Immunization coverage is a key indicator of access to and utilization of immunization services. The immunization service was accepted almost by all the families visited. Studies have shown that increasing maternal knowledge regarding vaccines improve immunization status.23,24 Our study has also shown that immunization coverage increased in the intervention area but at the same time reflects the inadequacy of current health education strategy. Involvement of motivated mothers, community activists and local physicians is necessary to reinforce knowledge and influence practices.25,26
This study involved undergraduate medical students in improving the health status of the community residing in a squatter settlement where the literacy rate is low. Similar programmes can be incorporated not only in the undergraduate curriculum of other medical colleges but other health personnel can also be involved for improving the health status of the communities. Educated people of the area, the National Health Workers employed by the government and mass media can play a role. This will decrease the burden on the government and the load on tertiary care hospitals can be transferred to the primary health care centers.
We would like to acknowledge the efforts of Benjamin Anthony, community co-ordinator for arranging vaccines and communicating with the residents. Also a grateful acknowledgement to all the students of Ziauddin Medical University (batches I to V), who have participated in the field surveys and helped in the programme. We also appreciate the efforts of the faculty members of Community Health Sciences and Family Medicine in organizing and supervising the surveys
1. World Health Organization, United Nations Children Fund. The state of the world's children. UNICEF Geneva: 2001, pp. 77-89.
2. World Health Organization, United Nations Children Fund. The state of the world's children. UNICEF Geneva: 2003, pp. 83-103.
3. Ramalingaswami V. Importance of vaccines in child survival. Rev Infect Dis 1989;Suppl 3:S498-502.
4. Peter G. Childhood immunizations. N Engl J Med 1992; 327:1794-800.
5. World Health Organization, United Nations Children Fund. The state of the world's Children. UNICEF Geneva:1991, p. 14.
6. Global Health Council - Child Health and Nutrition [online] 1999 last update. [cited 2002 July 26]. Available from: URL: http://www.globalhealth.org/issues/child.html
7. Behrman RE, Kliegman RM, Arvin AM, et al. Textbook of Pediatrics. 15th ed. Philadelphia: W. B. Saunders, 1994, p. 1020.
8. Tandon B, Gandhi N. Immunization coverage in India for areas served by the integrated child development services programme. Bull WHO 1992;70:461-5.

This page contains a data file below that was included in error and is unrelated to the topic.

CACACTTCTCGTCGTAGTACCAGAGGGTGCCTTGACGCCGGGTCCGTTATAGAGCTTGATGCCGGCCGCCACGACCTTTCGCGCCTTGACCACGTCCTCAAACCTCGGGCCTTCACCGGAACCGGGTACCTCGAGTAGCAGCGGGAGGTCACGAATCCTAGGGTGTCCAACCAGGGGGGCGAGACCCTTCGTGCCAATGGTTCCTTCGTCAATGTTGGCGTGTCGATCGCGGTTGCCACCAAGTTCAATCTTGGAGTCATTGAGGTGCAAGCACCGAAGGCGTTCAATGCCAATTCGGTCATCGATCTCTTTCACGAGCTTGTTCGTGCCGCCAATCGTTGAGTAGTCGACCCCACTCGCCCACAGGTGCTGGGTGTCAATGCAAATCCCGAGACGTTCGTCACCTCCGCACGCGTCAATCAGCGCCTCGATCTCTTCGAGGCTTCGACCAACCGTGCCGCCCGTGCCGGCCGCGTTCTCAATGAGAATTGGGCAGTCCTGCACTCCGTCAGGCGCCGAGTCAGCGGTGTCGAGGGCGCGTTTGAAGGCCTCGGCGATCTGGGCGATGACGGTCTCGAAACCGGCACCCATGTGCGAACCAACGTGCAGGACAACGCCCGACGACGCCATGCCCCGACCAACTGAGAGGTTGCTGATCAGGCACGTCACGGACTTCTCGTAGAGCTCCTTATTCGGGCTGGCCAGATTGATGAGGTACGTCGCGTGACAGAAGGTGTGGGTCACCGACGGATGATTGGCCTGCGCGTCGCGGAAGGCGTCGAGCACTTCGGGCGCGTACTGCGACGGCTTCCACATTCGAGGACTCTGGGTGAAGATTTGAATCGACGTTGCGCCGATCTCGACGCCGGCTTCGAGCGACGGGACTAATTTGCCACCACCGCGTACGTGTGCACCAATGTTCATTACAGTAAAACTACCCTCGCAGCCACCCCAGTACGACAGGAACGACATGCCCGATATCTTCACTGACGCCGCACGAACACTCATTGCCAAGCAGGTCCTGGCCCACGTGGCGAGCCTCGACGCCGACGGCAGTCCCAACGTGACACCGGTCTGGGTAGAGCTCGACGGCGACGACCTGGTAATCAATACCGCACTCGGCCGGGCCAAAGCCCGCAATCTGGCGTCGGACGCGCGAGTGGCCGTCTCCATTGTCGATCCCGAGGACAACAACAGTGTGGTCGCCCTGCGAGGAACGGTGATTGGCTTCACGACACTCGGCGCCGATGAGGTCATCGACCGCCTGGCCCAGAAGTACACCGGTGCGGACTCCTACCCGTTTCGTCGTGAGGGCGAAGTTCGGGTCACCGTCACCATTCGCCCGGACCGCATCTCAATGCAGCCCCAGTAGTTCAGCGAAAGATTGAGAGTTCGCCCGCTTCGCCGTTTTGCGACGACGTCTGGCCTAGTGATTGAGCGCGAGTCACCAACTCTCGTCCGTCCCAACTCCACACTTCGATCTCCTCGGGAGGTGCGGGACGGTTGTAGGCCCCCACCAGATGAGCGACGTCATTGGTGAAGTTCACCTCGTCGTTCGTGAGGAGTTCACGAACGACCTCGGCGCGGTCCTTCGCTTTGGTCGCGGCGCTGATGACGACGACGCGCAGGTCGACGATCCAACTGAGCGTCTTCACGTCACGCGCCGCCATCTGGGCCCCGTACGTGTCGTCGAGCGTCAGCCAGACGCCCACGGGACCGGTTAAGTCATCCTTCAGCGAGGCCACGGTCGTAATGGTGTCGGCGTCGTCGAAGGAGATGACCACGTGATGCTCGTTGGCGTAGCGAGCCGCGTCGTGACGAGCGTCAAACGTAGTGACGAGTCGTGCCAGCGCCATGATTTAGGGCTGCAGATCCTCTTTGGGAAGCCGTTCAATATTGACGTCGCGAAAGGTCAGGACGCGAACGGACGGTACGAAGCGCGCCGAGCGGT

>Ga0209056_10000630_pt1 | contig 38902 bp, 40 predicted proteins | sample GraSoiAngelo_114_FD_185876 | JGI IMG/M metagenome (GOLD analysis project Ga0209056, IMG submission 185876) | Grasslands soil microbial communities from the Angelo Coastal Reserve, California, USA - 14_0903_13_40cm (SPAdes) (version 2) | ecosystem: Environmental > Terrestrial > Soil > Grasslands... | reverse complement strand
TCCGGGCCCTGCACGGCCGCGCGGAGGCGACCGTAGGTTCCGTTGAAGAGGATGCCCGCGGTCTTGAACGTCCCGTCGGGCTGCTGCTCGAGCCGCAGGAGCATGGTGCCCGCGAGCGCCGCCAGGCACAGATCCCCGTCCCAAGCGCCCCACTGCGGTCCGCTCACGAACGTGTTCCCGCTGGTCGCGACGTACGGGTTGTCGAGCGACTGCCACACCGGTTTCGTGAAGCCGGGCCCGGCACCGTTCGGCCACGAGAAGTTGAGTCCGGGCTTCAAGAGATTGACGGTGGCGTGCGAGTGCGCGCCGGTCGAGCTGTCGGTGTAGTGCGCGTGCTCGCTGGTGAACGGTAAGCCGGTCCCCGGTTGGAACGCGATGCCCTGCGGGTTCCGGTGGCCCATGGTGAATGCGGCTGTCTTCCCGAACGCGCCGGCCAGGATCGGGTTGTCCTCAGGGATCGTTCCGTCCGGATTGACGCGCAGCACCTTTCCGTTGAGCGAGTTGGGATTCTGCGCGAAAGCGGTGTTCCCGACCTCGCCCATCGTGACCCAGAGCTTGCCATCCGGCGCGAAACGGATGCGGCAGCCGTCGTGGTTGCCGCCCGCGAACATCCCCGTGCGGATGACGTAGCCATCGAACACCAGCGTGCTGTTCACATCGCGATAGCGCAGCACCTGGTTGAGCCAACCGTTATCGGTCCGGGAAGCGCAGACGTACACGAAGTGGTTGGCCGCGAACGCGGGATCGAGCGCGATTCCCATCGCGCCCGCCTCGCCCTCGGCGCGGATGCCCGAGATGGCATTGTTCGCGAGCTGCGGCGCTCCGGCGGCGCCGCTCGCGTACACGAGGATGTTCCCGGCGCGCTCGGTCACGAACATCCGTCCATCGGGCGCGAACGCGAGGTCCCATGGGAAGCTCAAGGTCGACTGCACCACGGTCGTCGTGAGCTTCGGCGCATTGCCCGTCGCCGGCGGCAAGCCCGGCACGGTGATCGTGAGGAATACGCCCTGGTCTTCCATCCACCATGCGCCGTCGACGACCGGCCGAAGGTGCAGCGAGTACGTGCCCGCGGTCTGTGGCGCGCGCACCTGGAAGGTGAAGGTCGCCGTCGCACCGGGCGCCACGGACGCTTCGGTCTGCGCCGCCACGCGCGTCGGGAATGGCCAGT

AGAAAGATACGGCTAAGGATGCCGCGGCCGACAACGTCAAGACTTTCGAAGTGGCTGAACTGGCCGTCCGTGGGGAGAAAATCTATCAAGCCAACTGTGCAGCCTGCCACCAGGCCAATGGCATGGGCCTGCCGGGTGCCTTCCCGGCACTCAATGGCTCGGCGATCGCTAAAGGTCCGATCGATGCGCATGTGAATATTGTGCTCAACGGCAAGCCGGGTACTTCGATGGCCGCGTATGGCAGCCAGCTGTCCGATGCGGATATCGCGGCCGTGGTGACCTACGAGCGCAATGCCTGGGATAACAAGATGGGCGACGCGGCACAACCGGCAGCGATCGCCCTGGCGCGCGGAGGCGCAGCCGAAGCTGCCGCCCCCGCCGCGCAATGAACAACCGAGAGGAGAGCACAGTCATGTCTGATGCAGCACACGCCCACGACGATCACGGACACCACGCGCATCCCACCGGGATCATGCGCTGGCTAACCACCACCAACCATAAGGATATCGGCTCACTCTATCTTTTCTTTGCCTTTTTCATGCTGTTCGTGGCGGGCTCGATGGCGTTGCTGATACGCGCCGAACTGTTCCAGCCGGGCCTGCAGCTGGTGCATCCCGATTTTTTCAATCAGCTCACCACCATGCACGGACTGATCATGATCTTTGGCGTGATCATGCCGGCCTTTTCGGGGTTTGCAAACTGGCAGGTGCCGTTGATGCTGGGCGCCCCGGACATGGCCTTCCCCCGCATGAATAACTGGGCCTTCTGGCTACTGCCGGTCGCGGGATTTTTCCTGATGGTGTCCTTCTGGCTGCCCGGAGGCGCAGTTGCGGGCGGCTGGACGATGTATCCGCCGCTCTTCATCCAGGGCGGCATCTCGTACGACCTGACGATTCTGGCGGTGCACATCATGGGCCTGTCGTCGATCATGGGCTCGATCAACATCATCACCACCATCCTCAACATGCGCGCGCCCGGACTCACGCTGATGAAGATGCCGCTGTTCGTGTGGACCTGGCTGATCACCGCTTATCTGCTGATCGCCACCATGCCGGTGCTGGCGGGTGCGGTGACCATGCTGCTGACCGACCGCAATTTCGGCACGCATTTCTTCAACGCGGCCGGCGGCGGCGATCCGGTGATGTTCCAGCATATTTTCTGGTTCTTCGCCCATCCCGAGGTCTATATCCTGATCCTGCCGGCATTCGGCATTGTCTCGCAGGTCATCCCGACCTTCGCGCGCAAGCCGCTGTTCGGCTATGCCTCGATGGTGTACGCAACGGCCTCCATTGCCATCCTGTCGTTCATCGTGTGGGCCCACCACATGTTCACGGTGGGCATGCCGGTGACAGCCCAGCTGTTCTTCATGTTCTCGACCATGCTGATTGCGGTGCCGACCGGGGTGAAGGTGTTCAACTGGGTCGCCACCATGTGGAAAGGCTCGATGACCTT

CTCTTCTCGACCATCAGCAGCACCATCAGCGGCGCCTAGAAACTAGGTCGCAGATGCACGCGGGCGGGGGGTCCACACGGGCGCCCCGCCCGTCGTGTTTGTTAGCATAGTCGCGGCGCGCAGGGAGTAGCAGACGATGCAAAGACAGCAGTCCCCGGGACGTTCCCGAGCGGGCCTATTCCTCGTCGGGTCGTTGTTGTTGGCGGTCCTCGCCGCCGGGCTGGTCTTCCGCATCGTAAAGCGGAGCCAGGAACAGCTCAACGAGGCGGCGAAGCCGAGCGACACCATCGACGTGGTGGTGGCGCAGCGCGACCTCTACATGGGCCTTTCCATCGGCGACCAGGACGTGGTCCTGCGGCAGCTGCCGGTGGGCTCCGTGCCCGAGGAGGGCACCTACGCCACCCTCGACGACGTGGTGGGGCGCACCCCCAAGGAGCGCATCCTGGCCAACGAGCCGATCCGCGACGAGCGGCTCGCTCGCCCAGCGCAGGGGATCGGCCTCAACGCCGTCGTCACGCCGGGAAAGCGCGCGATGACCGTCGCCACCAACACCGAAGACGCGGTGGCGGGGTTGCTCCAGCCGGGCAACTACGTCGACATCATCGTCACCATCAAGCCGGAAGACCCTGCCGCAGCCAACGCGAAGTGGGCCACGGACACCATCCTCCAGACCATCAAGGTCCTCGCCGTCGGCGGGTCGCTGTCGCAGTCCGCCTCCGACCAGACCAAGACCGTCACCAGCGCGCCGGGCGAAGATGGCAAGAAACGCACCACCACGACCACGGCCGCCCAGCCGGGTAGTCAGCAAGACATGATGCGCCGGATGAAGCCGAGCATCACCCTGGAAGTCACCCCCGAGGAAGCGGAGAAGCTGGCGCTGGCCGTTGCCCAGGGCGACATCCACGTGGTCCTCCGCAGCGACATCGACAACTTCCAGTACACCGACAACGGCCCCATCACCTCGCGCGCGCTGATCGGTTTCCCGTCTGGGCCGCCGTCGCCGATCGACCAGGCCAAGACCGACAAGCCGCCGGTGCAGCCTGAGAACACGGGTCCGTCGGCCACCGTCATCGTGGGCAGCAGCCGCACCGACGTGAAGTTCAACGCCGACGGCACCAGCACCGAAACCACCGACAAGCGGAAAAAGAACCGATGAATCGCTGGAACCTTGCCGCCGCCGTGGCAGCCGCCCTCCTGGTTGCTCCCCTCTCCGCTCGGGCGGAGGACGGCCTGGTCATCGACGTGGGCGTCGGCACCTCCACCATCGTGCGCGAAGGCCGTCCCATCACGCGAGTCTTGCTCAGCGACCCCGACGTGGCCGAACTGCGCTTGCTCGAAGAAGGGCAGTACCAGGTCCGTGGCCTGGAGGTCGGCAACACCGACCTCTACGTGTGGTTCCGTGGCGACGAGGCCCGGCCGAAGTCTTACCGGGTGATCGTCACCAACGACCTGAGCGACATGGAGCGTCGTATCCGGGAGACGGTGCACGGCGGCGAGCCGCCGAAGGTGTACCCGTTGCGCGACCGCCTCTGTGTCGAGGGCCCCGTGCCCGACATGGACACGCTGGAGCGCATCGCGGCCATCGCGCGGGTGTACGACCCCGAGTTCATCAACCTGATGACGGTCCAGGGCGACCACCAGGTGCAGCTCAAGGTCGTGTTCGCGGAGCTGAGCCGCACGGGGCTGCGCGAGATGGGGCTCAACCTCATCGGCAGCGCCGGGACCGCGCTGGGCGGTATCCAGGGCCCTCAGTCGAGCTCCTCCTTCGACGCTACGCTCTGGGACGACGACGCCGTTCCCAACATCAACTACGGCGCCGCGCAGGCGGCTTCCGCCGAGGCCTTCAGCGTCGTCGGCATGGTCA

9. Cutts FT, Kortbeek S, Malalane R, et al. Developing appropriate strategies for EPI: a case study from Mozambique. Health Pol Plan 1988;3:291-301.
10. Henderson RH. Vaccinations in the health strategies of developing countries. Scand J Infect Dis 1990;76:7-14.
11. Ekunwe EO. Expanding immunization coverage through improved clinic procedures. World Health Forum 1984;5:361-3.
12. Zachariah PS, Cowan B, Dhillion H. Limitations of the under-fives' clinics in a comprehensive health care programme. J Trop Pediatr 1980;26:144-9.
13. Expanded Programme on Immunization. UNICEF programmes in South and Center of Iraq. UNICEF response to prevent child deaths, diseases and disabilities from the six preventable disease June 2001 last update. [cited 2002 July 24]. Available from: URL: http://www.pdh.sdnpk.org/expand-prog-immunization.html
14. Impicciatore P, Bosetti C, Schiavio S, et al. Mothers as active partners in the prevention of childhood diseases: maternal factors related to immunization status of preschool children in Italy. Prevent Med 2000;31:49-55.
15. Prislin R, Dyer JA, Blakely CH, et al. Immunization status and sociodemographic characteristics: the mediating role of beliefs, attitudes and perceived control. Am J Pub Health 1998; 88:1821-6.
16. Abbott B, Osborn LM. Immunization status and reasons for immunization delay among children using public health immunization clinics. Am J Dis Child 1993;147:965-8.
17. Shah B, Sharma M, Vani SN. Knowledge, attitude and practice of immunization in an urban educated population. Indian J Pediatr 1991;58:691-5.
18. Streatfield K, Singarimbun M, Diamond I. Maternal education and child immunization. Demography 1990;27:447-55.
19. Rafi S, Shah IA, Rao MH, et al. Expanded programme of immunization in Karachi. J Pak Med Assoc 1995;45:34-6.
20. Ahmad N, Akhtar T, Roghani MT, et al. Immunization coverage in three districts of North West Frontier Province. J Pak Med Assoc 1999;49:301-5.
21. Rahman M, Islam MA, Mahalanabis D. Mothers' knowledge about vaccine preventable diseases and immunization coverage of a population with high rate of illiteracy. J Trop Pediatr 1995;41:376-8.
22. Shah PM, Udani PM. Medical examination of rural school children in Palghar Taluk. Indian Pediatr 1968;5:343-61.
23. Evers DB. Teaching mothers about childhood immunizations. Am J Matern Child Nurs 2001;26:253-6.
24. Suarez L, Simpson DM, Smith DR. The impact of public assistance factors on the immunization levels of children younger than 2 years. Am J Pub Health 1997;87:845-8.
25. Cuevas RP, Reyes H, Pego U, et al. Immunization promotion activities: are they effective in encouraging mothers to immunize their children? Soc Sci Med 1999;49:921-32.
26. Oeffinger KC, Roaten SP, Hitchcock MA, et al. The effect of patient education on pediatric immunization rates. J Fam Pract 1992;35:288-93.